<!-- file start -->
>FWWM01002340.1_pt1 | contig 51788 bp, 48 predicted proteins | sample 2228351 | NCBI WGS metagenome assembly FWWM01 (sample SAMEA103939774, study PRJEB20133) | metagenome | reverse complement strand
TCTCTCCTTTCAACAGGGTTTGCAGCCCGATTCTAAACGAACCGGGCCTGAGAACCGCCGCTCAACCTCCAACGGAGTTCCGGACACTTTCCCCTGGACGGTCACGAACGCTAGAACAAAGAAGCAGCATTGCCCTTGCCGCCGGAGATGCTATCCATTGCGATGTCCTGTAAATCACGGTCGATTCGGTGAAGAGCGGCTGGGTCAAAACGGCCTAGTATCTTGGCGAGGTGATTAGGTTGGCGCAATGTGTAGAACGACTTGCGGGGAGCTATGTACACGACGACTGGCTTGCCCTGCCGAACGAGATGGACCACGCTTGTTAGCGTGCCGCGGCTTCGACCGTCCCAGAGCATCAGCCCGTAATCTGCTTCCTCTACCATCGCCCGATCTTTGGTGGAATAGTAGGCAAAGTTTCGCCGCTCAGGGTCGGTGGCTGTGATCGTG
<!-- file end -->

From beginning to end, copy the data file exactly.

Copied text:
>FWWM01002340.1_pt1 | contig 51788 bp, 48 predicted proteins | sample 2228351 | NCBI WGS metagenome assembly FWWM01 (sample SAMEA103939774, study PRJEB20133) | metagenome | reverse complement strand
TCTCTCCTTTCAACAGGGTTTGCAGCCCGATTCTAAACGAACCGGGCCTGAGAACCGCCGCTCAACCTCCAACGGAGTTCCGGACACTTTCCCCTGGACGGTCACGAACGCTAGAACAAAGAAGCAGCATTGCCCTTGCCGCCGGAGATGCTATCCATTGCGATGTCCTGTAAATCACGGTCGATTCGGTGAAGAGCGGCTGGGTCAAAACGGCCTAGTATCTTGGCGAGGTGATTAGGTTGGCGCAATGTGTAGAACGACTTGCGGGGAGCTATGTACACGACGACTGGCTTGCCCTGCCGAACGAGATGGACCACGCTTGTTAGCGTGCCGCGGCTTCGACCGTCCCAGAGCATCAGCCCGTAATCTGCTTCCTCTACCATCGCCCGATCTTTGGTGGAATAGTAGGCAAAGTTTCGCCGCTCAGGGTCGGTGGCTGTGATCGTG